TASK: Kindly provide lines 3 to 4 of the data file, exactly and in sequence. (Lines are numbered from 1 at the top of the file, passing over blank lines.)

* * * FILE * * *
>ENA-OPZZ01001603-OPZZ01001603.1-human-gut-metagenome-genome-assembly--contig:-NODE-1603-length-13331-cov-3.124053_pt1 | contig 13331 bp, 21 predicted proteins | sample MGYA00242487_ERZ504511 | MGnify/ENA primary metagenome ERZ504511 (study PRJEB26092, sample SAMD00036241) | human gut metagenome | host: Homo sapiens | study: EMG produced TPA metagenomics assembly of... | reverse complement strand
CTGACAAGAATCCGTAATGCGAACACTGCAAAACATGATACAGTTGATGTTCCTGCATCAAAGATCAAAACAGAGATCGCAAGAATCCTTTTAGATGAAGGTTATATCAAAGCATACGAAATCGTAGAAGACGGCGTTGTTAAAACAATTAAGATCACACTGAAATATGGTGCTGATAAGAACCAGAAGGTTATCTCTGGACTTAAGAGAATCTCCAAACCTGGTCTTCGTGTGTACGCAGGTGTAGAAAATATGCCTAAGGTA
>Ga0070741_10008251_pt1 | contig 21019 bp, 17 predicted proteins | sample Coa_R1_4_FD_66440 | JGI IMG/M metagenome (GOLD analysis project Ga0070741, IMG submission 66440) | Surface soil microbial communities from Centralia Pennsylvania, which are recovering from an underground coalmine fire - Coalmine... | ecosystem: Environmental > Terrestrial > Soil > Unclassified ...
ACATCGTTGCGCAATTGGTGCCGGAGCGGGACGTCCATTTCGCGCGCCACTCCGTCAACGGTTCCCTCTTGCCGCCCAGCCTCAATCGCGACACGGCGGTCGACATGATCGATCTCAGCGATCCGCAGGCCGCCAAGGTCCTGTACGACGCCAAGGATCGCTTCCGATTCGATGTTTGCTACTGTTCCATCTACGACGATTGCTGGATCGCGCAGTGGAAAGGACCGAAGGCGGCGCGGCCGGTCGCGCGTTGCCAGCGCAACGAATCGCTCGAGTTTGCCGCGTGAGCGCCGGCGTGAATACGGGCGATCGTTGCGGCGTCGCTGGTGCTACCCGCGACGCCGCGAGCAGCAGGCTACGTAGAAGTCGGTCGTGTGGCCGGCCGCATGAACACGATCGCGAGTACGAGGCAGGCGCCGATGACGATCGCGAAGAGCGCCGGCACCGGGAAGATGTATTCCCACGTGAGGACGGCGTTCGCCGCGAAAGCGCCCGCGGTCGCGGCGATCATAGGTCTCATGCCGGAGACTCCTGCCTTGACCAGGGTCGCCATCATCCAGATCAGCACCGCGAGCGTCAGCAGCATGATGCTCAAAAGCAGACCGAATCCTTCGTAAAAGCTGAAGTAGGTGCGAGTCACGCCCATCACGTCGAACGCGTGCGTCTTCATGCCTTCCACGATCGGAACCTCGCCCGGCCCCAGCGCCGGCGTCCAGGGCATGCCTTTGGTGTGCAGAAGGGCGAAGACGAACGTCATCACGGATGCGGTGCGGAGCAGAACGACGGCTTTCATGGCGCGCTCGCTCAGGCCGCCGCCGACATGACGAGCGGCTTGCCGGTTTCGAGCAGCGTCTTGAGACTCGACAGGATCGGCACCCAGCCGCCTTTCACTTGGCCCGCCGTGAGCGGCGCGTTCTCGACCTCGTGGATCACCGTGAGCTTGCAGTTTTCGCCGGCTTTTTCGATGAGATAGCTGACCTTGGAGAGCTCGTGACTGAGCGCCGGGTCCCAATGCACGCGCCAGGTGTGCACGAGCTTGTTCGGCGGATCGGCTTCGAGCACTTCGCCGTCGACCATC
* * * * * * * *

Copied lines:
>Ga0070741_10008251_pt1 | contig 21019 bp, 17 predicted proteins | sample Coa_R1_4_FD_66440 | JGI IMG/M metagenome (GOLD analysis project Ga0070741, IMG submission 66440) | Surface soil microbial communities from Centralia Pennsylvania, which are recovering from an underground coalmine fire - Coalmine... | ecosystem: Environmental > Terrestrial > Soil > Unclassified ...
ACATCGTTGCGCAATTGGTGCCGGAGCGGGACGTCCATTTCGCGCGCCACTCCGTCAACGGTTCCCTCTTGCCGCCCAGCCTCAATCGCGACACGGCGGTCGACATGATCGATCTCAGCGATCCGCAGGCCGCCAAGGTCCTGTACGACGCCAAGGATCGCTTCCGATTCGATGTTTGCTACTGTTCCATCTACGACGATTGCTGGATCGCGCAGTGGAAAGGACCGAAGGCGGCGCGGCCGGTCGCGCGTTGCCAGCGCAACGAATCGCTCGAGTTTGCCGCGTGAGCGCCGGCGTGAATACGGGCGATCGTTGCGGCGTCGCTGGTGCTACCCGCGACGCCGCGAGCAGCAGGCTACGTAGAAGTCGGTCGTGTGGCCGGCCGCATGAACACGATCGCGAGTACGAGGCAGGCGCCGATGACGATCGCGAAGAGCGCCGGCACCGGGAAGATGTATTCCCACGTGAGGACGGCGTTCGCCGCGAAAGCGCCCGCGGTCGCGGCGATCATAGGTCTCATGCCGGAGACTCCTGCCTTGACCAGGGTCGCCATCATCCAGATCAGCACCGCGAGCGTCAGCAGCATGATGCTCAAAAGCAGACCGAATCCTTCGTAAAAGCTGAAGTAGGTGCGAGTCACGCCCATCACGTCGAACGCGTGCGTCTTCATGCCTTCCACGATCGGAACCTCGCCCGGCCCCAGCGCCGGCGTCCAGGGCATGCCTTTGGTGTGCAGAAGGGCGAAGACGAACGTCATCACGGATGCGGTGCGGAGCAGAACGACGGCTTTCATGGCGCGCTCGCTCAGGCCGCCGCCGACATGACGAGCGGCTTGCCGGTTTCGAGCAGCGTCTTGAGACTCGACAGGATCGGCACCCAGCCGCCTTTCACTTGGCCCGCCGTGAGCGGCGCGTTCTCGACCTCGTGGATCACCGTGAGCTTGCAGTTTTCGCCGGCTTTTTCGATGAGATAGCTGACCTTGGAGAGCTCGTGACTGAGCGCCGGGTCCCAATGCACGCGCCAGGTGTGCACGAGCTTGTTCGGCGGATCGGCTTCGAGCACTTCGCCGTCGACCATC